On Being the Other in an Outsider Genre: Interviewing Chesya Burke

Cover detail, Let's Play White (2011)

We spoke to Dr. Chesya Burke, an Assistant Professor of English and U.S. Literatures and a horror writer in her own right, about Black horror, the intersections of race, gender, and genre, her biggest influences, and writing routines in the time of Covid.

Tyhitia Green: You’ve been writing speculative fiction (and all of its subgenres for years), and your body of work addresses issues of race, gender, socioeconomic status, etc. What made you want to address these important issues in your work? 

Photo courtesy of the author

Chesya Burke: Honestly, I can’t imagine not incorporating these things in my writing. I’ve been “doing” horror long enough (since the mid-2000s or so) that I remember when these issues were rarely, if ever topics within the genre. I can still remember going to conferences and being one of three Black writers. I have been called Aunt Jemima in front of a group full of white men, simply because I was the only Black face in the room. Horror claims to be a “ghetto” genre–and in many ways, it is–so it should be the space for those who are most oppressed, but the truth is race, gender and “the other” issues are considered taboo even in horror. But despite being “the other” in an outsider genre, horror (and sci fi and fantasy) has been the perfect avenue to explore the rage and hurt and anger and pain in which many Black people exist in this world. Black people have a shared history of horror and writing horror is so often about writing our lives within anti-Black societies. 

I have written a bit about the way that horror has avoided race, in my essay Horror Is… Not What You Think or Probably Wish it Is for Nightmare Magazine.

TG: What writers have influenced you and your work? And how have they influenced you? 

CB: It’s no secret that my favorite writer is Octavia Butler. Sometimes I give a nod to her in my work or play on her themes (my zombie story CUE: Change is a good example). Other writers that have inspired me are Toni Morrison, Zora Neale Hurston (I wrote about her in my dissertation) Richard Wright, W. E. B. Bois, and Tananarive Due. As an academic, I also read a lot of critical work, such as texts from James Baldwin, Nikki Giovanni, Audre Lorde and pretty much everything I can get my hands on. 

TG: Black horror in cinema was first recognized when Duane Jones starred in George A. Romero’s 1968 film, Night of the Living Dead. But it wasn’t until after Jordan Peele’s 2017 hit Get Out that Black horror films seemed to be taken a bit more seriously. Why do think that is? As for Black horror authors, do you feel they have that same level of exposure or are they ignored within the genre?

CB: Black people have always loved horror, and it has been an escape for us. The idea that Black people don’t watch horror is akin to the idea that we don’t read books. The book industry learned how wrong they were several years ago when Black people began self-publishing and making a lot of money, and now the movie industry has learned the same lesson. This, of course, is a lesson that the film industry has long ignored, as Black people have saved this industry in the past (in the ’70s with Blaxploitation films, for example). But if history tells us anything, they likely won’t learn this time either.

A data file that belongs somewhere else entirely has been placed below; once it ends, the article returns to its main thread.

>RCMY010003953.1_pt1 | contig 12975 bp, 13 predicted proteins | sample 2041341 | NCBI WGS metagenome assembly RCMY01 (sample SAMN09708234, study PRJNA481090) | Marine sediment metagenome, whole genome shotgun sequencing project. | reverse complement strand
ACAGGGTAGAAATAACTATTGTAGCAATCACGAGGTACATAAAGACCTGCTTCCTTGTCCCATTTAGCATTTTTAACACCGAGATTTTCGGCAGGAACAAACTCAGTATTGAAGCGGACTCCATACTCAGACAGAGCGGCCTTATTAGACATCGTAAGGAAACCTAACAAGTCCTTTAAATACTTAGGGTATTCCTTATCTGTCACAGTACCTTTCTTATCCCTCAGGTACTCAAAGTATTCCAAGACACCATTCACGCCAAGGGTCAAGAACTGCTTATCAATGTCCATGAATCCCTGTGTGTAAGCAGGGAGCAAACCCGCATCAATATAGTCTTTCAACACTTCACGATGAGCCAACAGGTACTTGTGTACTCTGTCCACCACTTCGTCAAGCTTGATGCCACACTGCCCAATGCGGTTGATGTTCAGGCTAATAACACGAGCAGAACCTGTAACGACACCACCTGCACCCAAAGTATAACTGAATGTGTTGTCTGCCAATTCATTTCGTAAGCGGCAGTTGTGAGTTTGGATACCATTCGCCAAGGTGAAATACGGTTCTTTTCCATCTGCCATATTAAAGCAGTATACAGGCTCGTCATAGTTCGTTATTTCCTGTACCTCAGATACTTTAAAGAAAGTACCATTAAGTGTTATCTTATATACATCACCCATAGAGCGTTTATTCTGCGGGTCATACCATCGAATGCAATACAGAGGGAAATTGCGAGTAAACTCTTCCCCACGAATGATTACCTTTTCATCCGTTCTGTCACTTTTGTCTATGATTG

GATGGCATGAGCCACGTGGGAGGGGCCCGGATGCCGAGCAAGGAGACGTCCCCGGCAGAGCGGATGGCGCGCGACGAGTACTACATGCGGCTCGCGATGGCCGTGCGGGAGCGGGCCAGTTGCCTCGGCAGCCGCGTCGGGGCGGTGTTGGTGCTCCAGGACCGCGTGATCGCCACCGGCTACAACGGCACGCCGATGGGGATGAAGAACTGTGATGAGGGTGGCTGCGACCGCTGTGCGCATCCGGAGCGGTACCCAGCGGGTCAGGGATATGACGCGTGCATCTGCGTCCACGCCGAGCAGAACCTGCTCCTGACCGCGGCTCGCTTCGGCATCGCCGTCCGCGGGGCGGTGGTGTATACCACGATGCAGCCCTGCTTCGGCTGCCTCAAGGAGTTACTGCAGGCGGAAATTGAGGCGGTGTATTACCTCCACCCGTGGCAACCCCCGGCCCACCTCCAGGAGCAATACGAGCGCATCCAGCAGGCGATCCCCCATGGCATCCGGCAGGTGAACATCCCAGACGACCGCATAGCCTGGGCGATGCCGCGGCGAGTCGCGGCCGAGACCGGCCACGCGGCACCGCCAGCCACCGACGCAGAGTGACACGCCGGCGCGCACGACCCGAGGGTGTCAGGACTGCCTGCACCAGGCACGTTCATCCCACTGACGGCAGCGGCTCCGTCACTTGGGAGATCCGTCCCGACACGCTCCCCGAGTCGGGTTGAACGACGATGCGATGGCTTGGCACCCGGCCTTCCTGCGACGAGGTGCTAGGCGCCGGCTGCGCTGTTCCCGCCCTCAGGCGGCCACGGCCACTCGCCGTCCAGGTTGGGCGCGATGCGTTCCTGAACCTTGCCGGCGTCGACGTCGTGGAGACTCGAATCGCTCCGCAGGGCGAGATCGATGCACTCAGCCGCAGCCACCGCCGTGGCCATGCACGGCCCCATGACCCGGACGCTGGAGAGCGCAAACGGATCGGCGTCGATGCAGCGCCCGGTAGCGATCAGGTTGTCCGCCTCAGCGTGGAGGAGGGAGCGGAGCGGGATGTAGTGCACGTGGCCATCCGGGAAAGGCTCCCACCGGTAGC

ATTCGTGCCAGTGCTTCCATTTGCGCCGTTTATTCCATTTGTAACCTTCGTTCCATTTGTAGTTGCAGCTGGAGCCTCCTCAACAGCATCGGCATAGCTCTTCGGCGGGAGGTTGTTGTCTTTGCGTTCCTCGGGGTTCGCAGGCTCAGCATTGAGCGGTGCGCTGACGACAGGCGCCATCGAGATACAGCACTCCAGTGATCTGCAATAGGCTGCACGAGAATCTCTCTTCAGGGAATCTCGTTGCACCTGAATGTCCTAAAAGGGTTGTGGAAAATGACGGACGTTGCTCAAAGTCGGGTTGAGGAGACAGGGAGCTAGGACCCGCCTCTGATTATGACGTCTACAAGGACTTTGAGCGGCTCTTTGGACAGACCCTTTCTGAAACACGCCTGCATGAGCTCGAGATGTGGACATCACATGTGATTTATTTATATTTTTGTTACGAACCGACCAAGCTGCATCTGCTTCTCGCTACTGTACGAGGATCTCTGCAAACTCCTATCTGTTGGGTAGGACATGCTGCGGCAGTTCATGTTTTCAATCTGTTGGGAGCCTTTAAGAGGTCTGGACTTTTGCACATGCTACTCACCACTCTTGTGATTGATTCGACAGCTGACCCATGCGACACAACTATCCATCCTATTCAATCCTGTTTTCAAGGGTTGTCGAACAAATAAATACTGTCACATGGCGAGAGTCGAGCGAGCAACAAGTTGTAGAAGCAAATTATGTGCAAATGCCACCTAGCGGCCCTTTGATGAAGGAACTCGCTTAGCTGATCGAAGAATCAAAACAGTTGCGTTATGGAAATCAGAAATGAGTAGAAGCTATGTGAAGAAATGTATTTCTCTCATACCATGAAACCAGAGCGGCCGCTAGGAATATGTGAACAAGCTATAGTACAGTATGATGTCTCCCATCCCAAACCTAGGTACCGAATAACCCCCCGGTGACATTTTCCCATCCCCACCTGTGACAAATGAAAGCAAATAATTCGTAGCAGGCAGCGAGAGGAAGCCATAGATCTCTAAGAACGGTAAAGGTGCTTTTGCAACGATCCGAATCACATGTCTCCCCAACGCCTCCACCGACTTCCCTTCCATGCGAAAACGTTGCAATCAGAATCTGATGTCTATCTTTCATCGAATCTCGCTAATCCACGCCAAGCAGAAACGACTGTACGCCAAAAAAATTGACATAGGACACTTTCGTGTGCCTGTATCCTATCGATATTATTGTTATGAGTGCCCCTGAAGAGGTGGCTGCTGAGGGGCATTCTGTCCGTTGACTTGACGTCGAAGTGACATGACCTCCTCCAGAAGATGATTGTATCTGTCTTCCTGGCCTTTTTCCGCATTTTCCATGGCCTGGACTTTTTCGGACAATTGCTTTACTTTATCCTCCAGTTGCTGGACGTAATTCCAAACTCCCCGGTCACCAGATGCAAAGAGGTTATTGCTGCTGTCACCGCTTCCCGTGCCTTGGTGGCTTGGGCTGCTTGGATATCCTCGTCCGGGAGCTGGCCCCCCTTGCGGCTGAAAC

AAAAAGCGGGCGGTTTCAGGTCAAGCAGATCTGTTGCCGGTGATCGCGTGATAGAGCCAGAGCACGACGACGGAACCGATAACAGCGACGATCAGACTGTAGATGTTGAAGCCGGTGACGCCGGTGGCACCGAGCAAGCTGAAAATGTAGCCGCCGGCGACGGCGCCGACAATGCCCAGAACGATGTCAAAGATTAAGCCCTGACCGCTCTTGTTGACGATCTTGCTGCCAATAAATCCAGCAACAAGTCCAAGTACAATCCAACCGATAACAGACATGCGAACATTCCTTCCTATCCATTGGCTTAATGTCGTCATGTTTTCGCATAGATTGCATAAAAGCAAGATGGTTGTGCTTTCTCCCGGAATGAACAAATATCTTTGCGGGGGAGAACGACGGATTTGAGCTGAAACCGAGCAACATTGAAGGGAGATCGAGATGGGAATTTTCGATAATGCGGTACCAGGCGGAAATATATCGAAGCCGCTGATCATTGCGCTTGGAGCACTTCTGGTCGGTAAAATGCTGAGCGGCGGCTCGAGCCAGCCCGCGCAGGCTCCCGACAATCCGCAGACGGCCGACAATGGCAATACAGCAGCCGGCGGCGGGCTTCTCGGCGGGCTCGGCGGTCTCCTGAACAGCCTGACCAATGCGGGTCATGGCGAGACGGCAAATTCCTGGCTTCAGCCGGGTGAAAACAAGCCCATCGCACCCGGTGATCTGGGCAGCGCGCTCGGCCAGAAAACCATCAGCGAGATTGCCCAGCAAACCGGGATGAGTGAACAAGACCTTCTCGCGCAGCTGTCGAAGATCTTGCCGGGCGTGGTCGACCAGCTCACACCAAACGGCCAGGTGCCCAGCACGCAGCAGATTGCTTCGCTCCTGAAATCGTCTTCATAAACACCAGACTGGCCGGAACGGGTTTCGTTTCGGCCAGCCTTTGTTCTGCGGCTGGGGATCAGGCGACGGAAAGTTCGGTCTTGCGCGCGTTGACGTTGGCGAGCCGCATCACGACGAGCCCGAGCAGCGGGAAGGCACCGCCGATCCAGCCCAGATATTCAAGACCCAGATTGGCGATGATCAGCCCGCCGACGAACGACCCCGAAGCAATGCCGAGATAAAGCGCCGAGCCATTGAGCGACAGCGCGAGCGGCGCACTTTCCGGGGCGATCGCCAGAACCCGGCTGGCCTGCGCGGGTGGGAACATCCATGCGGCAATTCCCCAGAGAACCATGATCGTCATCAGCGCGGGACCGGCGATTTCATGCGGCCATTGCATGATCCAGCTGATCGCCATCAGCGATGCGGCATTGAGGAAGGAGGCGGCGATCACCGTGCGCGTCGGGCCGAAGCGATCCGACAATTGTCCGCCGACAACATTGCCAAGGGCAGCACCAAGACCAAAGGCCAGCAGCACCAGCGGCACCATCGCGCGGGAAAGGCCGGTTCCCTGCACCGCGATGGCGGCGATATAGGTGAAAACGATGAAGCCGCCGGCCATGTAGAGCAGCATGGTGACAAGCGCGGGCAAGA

Get Out works because it is a modern version of a very old story. The good white people that we all know and interact with every day actually aren’t very good at all. In fact, they are more harmful than others. It’s being taken seriously because it’s so blunt. It doesn’t let you look away and it doesn’t let you off the hook. The “bad people” are white people and white people have a lot of work to do around the fact that they are–and continue to be–the horror in Black life.

Interestingly, I have been asked to edit a special issue of an academic journal on Jordan’s Peele’s work. I’m really looking forward to reading how scholars conceptualize him. It’s an exciting time to be a Black horror writer and scholar!

TG: Do you have any interesting rituals you utilize when you write? Listen to music, have the television on/off, snacks, etc.?

CB: No. I really wish I could say that I have some fascinating routine to help me write, but I really just sit my butt in the seat and start writing from the first page to the last. I will say that Covid-19 has changed it a bit, though. I’ve always had writing sessions with fellow writers and quarantine has just increased that. My friends and I with book projects will hop on Zoom or Google Meet and write/talk/write/talk. It breaks up the monotony and forces us to get the work done. Now, during Covid-19, I have about 4 different writing sessions with different friends (depending on if it’s academic work or fiction) per week. It’s good to bounce ideas off each other, but also to keep in touch when so many of us haven’t seen each other in nearly a year now. 

TG: What are you working on and what upcoming projects do you have coming out? Where can readers find you via the web?

CB: My website is thechesyaburke.com. I recently started a Patreon, which is looking desperately lonely, so feel free to follow me there.

I have a story in Hex Life: Wicked New Tales of Witchery, just turned in my story for Dark Stars, a new anthology of novelettes from Nightfire, finished a middle grade book, and am working on a sci-fi novel based in the same world as my short story “Say, She Toy” (trigger warning for violence). And for those interested in the academic side, I’m finishing up writing my monograph, Hero Me Not, about the character Storm from X-Men for Rutgers University Press. 

As for stories to read now, “Please, Momma” and “I Make People Do Bad Things” are both up at Nightmare Magazine.



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